Last week, I tipped my hat to the kings of series movies, Mickey Rooney’s Andy Hardy series, with its 15 sequels. When we find a character(s) that we like, we want to see them again, and Hollywood is always ready to give us what we want, God bless ’em.
Today, I’d like to discuss one of my favorite series, The Thin Man movies. The first was from the Daschiell Hammett novel of the same name, and paired two popular actors, William Powell and Myrna Loy as Nick and Nora Charles. The book and movie pick up after the two are already a couple, so there is no romantic aspect to the story, so unlike many of our modern man/woman mysteries, there is no sexual tension to drive the plots.
Nick Charles is a hard-drinking retired private detective who retired when he married wealthy heiress Nora, and as you might guess, from a post-Prohibition story, they do plenty of drinking. But no matter that our hero is retired, he is pulled out of retirement to help a friend; Nora joins him in trying to get his friend cleared for murder, wise-cracking all the way. While there is no sexual tension between Nick and Nora, the screen chemistry between Powell and Loy is entirely believable, and the repartee is delightful.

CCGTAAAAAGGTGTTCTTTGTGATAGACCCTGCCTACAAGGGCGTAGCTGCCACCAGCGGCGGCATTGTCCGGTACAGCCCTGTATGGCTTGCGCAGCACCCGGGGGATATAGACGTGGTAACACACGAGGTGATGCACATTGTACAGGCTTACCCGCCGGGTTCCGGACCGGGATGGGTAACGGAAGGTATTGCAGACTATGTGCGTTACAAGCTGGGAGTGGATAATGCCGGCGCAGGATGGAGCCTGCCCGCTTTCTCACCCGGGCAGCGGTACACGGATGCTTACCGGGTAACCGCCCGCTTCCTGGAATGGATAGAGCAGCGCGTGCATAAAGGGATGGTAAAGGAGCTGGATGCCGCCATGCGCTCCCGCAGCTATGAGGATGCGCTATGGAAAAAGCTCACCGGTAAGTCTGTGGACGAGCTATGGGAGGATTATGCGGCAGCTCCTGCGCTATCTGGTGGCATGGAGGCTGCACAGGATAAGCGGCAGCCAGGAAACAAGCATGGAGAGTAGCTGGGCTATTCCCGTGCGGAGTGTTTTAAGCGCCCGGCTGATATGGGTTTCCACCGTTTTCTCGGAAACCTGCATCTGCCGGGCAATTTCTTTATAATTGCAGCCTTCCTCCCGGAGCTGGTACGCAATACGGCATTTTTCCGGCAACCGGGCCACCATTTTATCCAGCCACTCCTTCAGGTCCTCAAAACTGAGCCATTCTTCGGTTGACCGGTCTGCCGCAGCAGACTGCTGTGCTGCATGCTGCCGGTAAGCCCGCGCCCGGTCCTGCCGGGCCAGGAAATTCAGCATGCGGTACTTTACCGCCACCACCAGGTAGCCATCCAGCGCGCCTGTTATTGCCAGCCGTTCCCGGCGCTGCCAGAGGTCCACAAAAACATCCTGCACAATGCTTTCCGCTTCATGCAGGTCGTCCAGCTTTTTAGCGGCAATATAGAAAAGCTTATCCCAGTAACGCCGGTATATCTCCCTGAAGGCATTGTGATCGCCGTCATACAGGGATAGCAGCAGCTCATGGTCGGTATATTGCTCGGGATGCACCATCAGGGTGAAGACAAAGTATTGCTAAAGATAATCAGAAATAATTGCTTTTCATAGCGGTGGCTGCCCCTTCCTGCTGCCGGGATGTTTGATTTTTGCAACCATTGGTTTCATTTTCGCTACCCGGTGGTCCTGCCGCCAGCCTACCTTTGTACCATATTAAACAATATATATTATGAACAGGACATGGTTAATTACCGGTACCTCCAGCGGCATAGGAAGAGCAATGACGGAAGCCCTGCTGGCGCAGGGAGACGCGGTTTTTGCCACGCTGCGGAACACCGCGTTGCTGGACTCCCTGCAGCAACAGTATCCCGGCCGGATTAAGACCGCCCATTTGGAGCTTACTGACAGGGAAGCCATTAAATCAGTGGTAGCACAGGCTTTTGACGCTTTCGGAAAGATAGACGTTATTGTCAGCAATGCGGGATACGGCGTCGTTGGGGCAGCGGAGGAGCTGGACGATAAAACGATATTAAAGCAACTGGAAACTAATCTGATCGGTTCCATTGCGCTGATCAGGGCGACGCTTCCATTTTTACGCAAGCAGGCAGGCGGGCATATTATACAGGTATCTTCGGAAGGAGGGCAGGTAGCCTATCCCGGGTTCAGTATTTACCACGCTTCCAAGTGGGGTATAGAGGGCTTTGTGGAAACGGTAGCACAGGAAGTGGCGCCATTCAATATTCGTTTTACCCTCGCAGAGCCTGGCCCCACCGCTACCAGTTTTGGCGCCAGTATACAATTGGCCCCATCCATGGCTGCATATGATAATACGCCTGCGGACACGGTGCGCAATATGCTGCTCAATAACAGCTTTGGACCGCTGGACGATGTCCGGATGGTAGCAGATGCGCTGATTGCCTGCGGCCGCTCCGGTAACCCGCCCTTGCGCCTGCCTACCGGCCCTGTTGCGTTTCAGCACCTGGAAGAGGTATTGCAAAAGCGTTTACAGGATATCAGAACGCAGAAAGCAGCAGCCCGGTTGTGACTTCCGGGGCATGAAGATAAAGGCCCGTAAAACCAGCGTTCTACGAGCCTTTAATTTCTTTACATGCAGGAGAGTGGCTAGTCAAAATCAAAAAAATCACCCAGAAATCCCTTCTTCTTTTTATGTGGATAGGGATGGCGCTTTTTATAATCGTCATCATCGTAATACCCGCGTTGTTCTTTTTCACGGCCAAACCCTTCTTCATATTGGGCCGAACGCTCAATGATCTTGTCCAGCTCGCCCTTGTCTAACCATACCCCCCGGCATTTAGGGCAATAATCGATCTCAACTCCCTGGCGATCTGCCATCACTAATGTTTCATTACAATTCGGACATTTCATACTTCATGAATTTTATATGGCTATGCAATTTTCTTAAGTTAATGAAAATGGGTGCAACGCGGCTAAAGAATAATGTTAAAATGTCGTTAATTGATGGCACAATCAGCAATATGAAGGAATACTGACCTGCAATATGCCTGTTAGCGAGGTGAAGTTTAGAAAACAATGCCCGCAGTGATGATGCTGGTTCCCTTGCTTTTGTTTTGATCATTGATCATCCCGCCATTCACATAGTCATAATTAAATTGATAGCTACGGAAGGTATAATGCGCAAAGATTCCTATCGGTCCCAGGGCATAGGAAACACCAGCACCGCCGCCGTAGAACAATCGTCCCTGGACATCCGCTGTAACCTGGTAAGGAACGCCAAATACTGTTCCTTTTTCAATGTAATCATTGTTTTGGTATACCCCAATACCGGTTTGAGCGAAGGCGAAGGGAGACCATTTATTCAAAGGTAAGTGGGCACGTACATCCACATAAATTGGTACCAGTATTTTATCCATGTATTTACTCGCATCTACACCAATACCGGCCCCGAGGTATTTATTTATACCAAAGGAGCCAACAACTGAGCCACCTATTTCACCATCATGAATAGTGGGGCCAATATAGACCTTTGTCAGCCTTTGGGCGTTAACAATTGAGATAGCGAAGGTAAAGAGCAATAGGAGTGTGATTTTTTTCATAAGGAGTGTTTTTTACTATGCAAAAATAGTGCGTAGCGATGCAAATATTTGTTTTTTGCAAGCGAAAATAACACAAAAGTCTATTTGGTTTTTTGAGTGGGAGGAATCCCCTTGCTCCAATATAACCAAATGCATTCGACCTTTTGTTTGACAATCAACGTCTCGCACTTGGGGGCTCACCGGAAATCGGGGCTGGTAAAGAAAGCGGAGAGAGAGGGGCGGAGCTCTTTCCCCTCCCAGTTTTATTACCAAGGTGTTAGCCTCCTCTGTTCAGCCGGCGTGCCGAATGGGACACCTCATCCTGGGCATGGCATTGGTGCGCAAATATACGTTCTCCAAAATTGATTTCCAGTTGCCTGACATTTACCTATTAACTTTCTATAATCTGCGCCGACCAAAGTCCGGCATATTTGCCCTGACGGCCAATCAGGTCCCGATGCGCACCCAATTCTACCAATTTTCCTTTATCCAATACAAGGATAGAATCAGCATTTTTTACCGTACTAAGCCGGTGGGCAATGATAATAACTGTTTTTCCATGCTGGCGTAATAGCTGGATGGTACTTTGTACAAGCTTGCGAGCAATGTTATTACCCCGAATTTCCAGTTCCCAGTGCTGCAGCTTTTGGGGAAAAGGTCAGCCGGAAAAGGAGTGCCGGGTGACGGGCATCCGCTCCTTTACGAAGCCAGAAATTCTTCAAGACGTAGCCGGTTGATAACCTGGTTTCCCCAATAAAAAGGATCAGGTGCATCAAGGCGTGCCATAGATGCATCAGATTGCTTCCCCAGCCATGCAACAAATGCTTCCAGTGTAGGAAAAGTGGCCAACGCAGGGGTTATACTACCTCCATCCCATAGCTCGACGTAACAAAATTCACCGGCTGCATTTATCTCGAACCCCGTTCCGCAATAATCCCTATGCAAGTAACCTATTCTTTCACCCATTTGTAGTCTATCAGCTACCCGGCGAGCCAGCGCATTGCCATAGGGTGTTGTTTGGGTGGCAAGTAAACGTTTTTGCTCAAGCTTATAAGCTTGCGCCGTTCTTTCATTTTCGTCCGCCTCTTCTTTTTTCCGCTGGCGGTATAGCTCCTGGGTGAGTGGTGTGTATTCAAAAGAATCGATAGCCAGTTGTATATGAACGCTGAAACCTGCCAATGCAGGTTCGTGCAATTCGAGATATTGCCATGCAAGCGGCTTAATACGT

The film was very popular, and spawned five more sequels between 1936-46. These movies were truly ‘matinee’ fodder, for I remember watching them as a young kid on the afternoon matinees that local TV stations would have. (This was before the creation of children’s programming outside of the Mickey Mouse Club.)